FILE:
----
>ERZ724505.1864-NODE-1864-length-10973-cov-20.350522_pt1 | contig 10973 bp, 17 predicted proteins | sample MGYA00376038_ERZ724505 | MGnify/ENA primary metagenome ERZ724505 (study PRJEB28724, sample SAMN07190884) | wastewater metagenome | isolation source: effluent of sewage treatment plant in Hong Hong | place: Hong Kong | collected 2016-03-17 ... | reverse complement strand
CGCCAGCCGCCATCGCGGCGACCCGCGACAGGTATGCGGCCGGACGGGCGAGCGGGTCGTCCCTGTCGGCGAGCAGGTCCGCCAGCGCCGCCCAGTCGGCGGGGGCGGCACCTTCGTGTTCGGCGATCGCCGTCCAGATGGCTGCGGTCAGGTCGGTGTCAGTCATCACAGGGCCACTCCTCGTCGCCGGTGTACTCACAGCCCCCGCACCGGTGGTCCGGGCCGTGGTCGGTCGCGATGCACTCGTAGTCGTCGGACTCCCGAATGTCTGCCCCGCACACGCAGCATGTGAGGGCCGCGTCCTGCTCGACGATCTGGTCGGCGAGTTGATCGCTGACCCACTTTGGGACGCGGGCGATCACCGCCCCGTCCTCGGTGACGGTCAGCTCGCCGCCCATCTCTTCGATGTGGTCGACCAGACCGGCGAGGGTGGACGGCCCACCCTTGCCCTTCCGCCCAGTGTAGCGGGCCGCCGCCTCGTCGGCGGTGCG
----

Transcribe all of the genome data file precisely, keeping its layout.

>ERZ724505.1864-NODE-1864-length-10973-cov-20.350522_pt1 | contig 10973 bp, 17 predicted proteins | sample MGYA00376038_ERZ724505 | MGnify/ENA primary metagenome ERZ724505 (study PRJEB28724, sample SAMN07190884) | wastewater metagenome | isolation source: effluent of sewage treatment plant in Hong Hong | place: Hong Kong | collected 2016-03-17 ... | reverse complement strand
CGCCAGCCGCCATCGCGGCGACCCGCGACAGGTATGCGGCCGGACGGGCGAGCGGGTCGTCCCTGTCGGCGAGCAGGTCCGCCAGCGCCGCCCAGTCGGCGGGGGCGGCACCTTCGTGTTCGGCGATCGCCGTCCAGATGGCTGCGGTCAGGTCGGTGTCAGTCATCACAGGGCCACTCCTCGTCGCCGGTGTACTCACAGCCCCCGCACCGGTGGTCCGGGCCGTGGTCGGTCGCGATGCACTCGTAGTCGTCGGACTCCCGAATGTCTGCCCCGCACACGCAGCATGTGAGGGCCGCGTCCTGCTCGACGATCTGGTCGGCGAGTTGATCGCTGACCCACTTTGGGACGCGGGCGATCACCGCCCCGTCCTCGGTGACGGTCAGCTCGCCGCCCATCTCTTCGATGTGGTCGACCAGACCGGCGAGGGTGGACGGCCCACCCTTGCCCTTCCGCCCAGTGTAGCGGGCCGCCGCCTCGTCGGCGGTGCG